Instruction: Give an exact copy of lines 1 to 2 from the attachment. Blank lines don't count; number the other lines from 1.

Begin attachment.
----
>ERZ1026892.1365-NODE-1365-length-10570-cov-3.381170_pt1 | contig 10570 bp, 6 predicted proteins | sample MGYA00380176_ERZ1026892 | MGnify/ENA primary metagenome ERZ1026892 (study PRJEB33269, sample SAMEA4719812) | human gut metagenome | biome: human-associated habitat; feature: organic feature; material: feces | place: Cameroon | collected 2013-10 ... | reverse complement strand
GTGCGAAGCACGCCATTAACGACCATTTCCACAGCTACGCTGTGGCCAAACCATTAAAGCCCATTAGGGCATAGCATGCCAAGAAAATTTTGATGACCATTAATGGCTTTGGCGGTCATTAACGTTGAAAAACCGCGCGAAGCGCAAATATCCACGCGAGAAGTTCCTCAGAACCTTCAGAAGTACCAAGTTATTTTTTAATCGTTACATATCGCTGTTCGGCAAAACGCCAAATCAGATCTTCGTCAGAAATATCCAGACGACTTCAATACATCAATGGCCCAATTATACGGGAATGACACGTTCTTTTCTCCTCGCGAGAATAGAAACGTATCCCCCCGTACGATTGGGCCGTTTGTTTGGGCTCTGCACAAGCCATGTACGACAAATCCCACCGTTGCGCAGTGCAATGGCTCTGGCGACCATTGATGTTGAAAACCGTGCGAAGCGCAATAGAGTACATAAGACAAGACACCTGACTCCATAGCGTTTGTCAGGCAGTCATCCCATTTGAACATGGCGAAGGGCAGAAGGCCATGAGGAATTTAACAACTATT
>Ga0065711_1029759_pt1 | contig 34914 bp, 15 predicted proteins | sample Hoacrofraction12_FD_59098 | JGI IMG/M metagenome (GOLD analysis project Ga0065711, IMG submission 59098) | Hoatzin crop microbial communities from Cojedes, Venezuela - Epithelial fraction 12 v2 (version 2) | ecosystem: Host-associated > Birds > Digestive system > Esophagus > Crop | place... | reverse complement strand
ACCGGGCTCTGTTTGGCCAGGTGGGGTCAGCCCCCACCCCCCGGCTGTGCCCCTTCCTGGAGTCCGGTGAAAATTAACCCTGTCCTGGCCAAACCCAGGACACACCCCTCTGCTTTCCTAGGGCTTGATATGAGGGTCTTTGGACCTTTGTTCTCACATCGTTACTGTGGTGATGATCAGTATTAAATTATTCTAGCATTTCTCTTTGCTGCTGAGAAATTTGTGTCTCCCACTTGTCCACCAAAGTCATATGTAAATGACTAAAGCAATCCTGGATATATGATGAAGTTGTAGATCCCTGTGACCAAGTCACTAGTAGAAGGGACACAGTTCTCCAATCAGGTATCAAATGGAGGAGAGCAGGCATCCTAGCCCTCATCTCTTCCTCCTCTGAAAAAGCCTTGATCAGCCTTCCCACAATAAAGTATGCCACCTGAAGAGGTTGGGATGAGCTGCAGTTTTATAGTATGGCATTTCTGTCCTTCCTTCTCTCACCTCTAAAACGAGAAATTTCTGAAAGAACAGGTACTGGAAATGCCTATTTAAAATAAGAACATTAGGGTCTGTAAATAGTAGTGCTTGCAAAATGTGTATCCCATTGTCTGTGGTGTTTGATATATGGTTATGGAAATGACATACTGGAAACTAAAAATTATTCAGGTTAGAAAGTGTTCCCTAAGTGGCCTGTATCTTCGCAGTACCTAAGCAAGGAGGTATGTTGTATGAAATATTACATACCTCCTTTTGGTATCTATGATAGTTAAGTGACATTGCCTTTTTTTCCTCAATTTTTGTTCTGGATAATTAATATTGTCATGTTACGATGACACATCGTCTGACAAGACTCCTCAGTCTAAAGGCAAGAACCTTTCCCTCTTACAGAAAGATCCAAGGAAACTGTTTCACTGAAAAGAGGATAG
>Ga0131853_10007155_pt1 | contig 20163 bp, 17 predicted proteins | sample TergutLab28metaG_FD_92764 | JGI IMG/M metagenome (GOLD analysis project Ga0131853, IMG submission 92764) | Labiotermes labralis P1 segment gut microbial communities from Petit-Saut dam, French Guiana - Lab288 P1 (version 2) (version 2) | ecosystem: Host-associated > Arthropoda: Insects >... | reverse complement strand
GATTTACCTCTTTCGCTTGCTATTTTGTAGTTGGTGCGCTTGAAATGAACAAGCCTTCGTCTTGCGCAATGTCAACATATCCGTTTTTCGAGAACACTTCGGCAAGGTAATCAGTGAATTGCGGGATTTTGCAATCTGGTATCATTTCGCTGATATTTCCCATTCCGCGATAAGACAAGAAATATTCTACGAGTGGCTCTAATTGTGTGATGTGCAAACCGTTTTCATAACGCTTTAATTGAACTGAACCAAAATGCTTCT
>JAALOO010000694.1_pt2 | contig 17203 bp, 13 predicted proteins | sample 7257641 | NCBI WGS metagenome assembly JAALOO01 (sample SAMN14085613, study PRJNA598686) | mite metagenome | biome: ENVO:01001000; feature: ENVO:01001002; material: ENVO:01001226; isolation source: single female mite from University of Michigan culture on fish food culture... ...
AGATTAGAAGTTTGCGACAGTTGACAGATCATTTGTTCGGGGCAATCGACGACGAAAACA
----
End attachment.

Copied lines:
>ERZ1026892.1365-NODE-1365-length-10570-cov-3.381170_pt1 | contig 10570 bp, 6 predicted proteins | sample MGYA00380176_ERZ1026892 | MGnify/ENA primary metagenome ERZ1026892 (study PRJEB33269, sample SAMEA4719812) | human gut metagenome | biome: human-associated habitat; feature: organic feature; material: feces | place: Cameroon | collected 2013-10 ... | reverse complement strand
GTGCGAAGCACGCCATTAACGACCATTTCCACAGCTACGCTGTGGCCAAACCATTAAAGCCCATTAGGGCATAGCATGCCAAGAAAATTTTGATGACCATTAATGGCTTTGGCGGTCATTAACGTTGAAAAACCGCGCGAAGCGCAAATATCCACGCGAGAAGTTCCTCAGAACCTTCAGAAGTACCAAGTTATTTTTTAATCGTTACATATCGCTGTTCGGCAAAACGCCAAATCAGATCTTCGTCAGAAATATCCAGACGACTTCAATACATCAATGGCCCAATTATACGGGAATGACACGTTCTTTTCTCCTCGCGAGAATAGAAACGTATCCCCCCGTACGATTGGGCCGTTTGTTTGGGCTCTGCACAAGCCATGTACGACAAATCCCACCGTTGCGCAGTGCAATGGCTCTGGCGACCATTGATGTTGAAAACCGTGCGAAGCGCAATAGAGTACATAAGACAAGACACCTGACTCCATAGCGTTTGTCAGGCAGTCATCCCATTTGAACATGGCGAAGGGCAGAAGGCCATGAGGAATTTAACAACTATT